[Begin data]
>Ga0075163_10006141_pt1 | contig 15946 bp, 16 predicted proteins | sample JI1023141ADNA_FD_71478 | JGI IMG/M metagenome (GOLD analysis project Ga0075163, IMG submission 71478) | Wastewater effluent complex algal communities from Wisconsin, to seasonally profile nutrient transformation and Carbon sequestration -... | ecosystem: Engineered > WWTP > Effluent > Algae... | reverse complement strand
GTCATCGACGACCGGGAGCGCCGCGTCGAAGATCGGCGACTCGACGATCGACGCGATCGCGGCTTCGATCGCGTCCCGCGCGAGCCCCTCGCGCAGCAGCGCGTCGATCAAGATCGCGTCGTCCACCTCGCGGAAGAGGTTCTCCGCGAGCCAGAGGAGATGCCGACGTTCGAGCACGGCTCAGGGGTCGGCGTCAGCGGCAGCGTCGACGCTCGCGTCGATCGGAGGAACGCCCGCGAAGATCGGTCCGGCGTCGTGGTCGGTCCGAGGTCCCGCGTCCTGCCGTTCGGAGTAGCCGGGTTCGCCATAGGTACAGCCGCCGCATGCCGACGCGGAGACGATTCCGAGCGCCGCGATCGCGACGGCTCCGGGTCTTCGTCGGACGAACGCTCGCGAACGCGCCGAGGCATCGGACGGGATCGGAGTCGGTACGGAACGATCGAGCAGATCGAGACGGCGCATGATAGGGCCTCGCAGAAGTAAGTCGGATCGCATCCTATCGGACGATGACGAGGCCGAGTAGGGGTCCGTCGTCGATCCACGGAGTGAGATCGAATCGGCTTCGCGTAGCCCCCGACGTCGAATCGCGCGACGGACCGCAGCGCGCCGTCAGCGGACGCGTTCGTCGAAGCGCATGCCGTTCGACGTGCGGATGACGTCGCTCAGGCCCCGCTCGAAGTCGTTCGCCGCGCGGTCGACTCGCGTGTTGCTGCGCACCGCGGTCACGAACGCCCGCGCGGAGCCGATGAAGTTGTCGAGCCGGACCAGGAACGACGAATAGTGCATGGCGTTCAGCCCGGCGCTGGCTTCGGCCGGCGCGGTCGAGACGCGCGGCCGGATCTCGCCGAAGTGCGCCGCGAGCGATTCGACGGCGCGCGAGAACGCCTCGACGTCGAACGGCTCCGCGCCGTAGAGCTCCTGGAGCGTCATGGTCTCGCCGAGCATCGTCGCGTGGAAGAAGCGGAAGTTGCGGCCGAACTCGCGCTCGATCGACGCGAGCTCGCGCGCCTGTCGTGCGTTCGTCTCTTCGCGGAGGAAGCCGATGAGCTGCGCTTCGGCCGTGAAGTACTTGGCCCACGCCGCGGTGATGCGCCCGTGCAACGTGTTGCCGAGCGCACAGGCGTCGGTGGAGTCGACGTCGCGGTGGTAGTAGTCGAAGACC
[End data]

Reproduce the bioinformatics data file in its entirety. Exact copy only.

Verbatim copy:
>Ga0075163_10006141_pt1 | contig 15946 bp, 16 predicted proteins | sample JI1023141ADNA_FD_71478 | JGI IMG/M metagenome (GOLD analysis project Ga0075163, IMG submission 71478) | Wastewater effluent complex algal communities from Wisconsin, to seasonally profile nutrient transformation and Carbon sequestration -... | ecosystem: Engineered > WWTP > Effluent > Algae... | reverse complement strand
GTCATCGACGACCGGGAGCGCCGCGTCGAAGATCGGCGACTCGACGATCGACGCGATCGCGGCTTCGATCGCGTCCCGCGCGAGCCCCTCGCGCAGCAGCGCGTCGATCAAGATCGCGTCGTCCACCTCGCGGAAGAGGTTCTCCGCGAGCCAGAGGAGATGCCGACGTTCGAGCACGGCTCAGGGGTCGGCGTCAGCGGCAGCGTCGACGCTCGCGTCGATCGGAGGAACGCCCGCGAAGATCGGTCCGGCGTCGTGGTCGGTCCGAGGTCCCGCGTCCTGCCGTTCGGAGTAGCCGGGTTCGCCATAGGTACAGCCGCCGCATGCCGACGCGGAGACGATTCCGAGCGCCGCGATCGCGACGGCTCCGGGTCTTCGTCGGACGAACGCTCGCGAACGCGCCGAGGCATCGGACGGGATCGGAGTCGGTACGGAACGATCGAGCAGATCGAGACGGCGCATGATAGGGCCTCGCAGAAGTAAGTCGGATCGCATCCTATCGGACGATGACGAGGCCGAGTAGGGGTCCGTCGTCGATCCACGGAGTGAGATCGAATCGGCTTCGCGTAGCCCCCGACGTCGAATCGCGCGACGGACCGCAGCGCGCCGTCAGCGGACGCGTTCGTCGAAGCGCATGCCGTTCGACGTGCGGATGACGTCGCTCAGGCCCCGCTCGAAGTCGTTCGCCGCGCGGTCGACTCGCGTGTTGCTGCGCACCGCGGTCACGAACGCCCGCGCGGAGCCGATGAAGTTGTCGAGCCGGACCAGGAACGACGAATAGTGCATGGCGTTCAGCCCGGCGCTGGCTTCGGCCGGCGCGGTCGAGACGCGCGGCCGGATCTCGCCGAAGTGCGCCGCGAGCGATTCGACGGCGCGCGAGAACGCCTCGACGTCGAACGGCTCCGCGCCGTAGAGCTCCTGGAGCGTCATGGTCTCGCCGAGCATCGTCGCGTGGAAGAAGCGGAAGTTGCGGCCGAACTCGCGCTCGATCGACGCGAGCTCGCGCGCCTGTCGTGCGTTCGTCTCTTCGCGGAGGAAGCCGATGAGCTGCGCTTCGGCCGTGAAGTACTTGGCCCACGCCGCGGTGATGCGCCCGTGCAACGTGTTGCCGAGCGCACAGGCGTCGGTGGAGTCGACGTCGCGGTGGTAGTAGTCGAAGACC